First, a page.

The Prairie Chapel Ranch ranch home owned by George W. Bush in Crawford, Texas, was designed by Austin architect David Heymann, an associate dean for undergraduate programs at the University of Texas School of Architecture. As the Chicago Tribune described the house in a 2001 article:
The 4,000-square-foot house is a model of environmental rectitude.
Geothermal heat pumps located in a central closet circulate water through pipes buried 300 feet deep in the ground where the temperature is a constant 67 degrees; the water heats the house in the winter and cools it in the summer. Systems such as the one in this "eco-friendly" dwelling use about 25% of the electricity that traditional heating and cooling systems utilize.
A 25,000-gallon underground cistern collects rainwater gathered from roof runs; wastewater from sinks, toilets and showers goes into underground purifying tanks and is also funneled into the cistern. The water from the cistern is used to irrigate the landscaping surrounding the four-bedroom home. Plants and flowers native to the high prairie area blend the structure into the surrounding ecosystem.
Other news articles published in 2001-02 provided expanded descriptions of the ranch house:
"By marketplace standards, the house is startlingly small," says David Heymann, the architect of the 4,000-square-foot home.
Constructed from a local limestone, the house has eight rooms in a long, narrow design to take advantage of views and breezes. A porch
stretches across the back and both ends of the house, widening at one end into a covered patio off the living room.
The tin roof of the house extends beyond the porch. When it rains, it's possible to sit on the patio and watch the water pour down without getting wet. Under a gravel border around the house, a concrete gutter channels the water into a 25,000-gallon cistern for irrigation. In hot weather, a terrace directly above the cistern is a little cooler than the surrounding area.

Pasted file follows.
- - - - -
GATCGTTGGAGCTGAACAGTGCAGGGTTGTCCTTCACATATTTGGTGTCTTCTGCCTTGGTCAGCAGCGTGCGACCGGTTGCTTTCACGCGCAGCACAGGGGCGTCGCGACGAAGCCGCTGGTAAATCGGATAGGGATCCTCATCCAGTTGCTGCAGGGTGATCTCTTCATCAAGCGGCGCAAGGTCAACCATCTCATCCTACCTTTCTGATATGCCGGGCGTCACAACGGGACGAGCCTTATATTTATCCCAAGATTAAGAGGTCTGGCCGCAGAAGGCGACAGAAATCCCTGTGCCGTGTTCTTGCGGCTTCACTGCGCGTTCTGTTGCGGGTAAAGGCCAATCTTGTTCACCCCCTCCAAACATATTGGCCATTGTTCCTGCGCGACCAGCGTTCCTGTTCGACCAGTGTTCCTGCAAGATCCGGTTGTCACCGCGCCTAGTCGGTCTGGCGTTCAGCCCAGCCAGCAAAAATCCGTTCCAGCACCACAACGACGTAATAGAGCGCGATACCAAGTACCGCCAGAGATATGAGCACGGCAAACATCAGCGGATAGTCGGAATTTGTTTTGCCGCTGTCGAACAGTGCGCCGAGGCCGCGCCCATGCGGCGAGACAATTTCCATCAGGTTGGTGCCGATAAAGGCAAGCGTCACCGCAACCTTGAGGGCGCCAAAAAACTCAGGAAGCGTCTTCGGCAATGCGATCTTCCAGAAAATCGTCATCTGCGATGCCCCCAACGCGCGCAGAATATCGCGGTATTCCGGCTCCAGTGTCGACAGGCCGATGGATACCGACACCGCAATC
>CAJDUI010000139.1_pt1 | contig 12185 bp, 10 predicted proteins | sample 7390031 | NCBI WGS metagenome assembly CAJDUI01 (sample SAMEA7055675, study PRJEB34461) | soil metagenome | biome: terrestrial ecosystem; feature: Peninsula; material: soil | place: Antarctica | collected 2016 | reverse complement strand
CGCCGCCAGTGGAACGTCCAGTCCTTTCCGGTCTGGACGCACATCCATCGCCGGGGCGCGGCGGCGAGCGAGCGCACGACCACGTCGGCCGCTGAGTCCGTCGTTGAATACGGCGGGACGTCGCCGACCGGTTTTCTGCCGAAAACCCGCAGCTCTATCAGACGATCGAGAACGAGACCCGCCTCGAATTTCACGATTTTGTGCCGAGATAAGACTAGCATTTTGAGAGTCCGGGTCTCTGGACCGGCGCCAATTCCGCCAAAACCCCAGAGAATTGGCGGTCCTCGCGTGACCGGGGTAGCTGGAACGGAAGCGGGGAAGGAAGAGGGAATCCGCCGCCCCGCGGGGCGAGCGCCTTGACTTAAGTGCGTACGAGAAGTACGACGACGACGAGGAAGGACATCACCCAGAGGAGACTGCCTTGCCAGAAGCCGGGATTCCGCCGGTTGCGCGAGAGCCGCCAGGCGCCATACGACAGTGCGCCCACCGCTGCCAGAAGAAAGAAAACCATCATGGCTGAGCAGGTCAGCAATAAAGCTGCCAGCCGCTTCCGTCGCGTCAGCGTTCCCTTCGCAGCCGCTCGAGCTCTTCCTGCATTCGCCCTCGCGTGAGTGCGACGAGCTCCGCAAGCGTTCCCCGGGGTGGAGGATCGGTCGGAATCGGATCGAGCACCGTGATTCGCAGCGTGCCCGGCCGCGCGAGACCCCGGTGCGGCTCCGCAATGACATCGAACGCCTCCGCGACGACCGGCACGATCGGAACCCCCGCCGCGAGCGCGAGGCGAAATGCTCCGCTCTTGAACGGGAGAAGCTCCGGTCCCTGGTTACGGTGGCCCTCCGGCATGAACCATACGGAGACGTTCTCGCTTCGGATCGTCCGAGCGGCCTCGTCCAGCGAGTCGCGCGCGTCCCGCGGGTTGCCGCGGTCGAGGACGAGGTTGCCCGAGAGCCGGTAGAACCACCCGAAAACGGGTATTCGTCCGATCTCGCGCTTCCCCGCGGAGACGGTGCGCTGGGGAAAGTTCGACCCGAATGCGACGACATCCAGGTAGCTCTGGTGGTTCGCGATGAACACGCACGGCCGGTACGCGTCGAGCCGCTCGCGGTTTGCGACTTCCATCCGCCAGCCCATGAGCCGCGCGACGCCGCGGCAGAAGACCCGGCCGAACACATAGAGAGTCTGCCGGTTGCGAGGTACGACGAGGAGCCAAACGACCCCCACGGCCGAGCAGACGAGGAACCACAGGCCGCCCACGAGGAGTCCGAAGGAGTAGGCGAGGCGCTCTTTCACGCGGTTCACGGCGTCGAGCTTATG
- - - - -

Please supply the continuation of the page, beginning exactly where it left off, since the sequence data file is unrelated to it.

Wastewater from showers, sinks and toilets goes into purifying tanks underground — one tank for water from showers and bathroom sinks, which is so-called "gray water," and one tank for "black water" from the kitchen sink and toilets. The purified water is funneled to the cistern with the rainwater. It is used to irrigate flower gardens, newly planted trees and a larger flower and herb garden behind the two-bedroom guesthouse. Water for the house comes from a well.
The Bushes installed a geothermal heating and cooling system, which uses about 25% of the electricity that traditional heating and air-conditioning systems consume. Several holes were drilled 300 feet deep, where the temperature is a constant 67 degrees. Pipes connected to a heat pump inside the house circulate water into the ground, then back up and through the house, heating it in winter and cooling it in summer. The water for the outdoor pool is heated with the same system, which proved so efficient that initial plans to install solar energy panels were cancelled.
The features are environment-friendly, but the reason for them was practical — to save money and to save water, which is scarce in this dry, hot part of Texas.
(NOTE: The floor plans shown at the web site westernwhitehouse.org are not accurate reproductions of the size and layout Bush's Prairie Chapel Ranch house. They are elements of a parody.)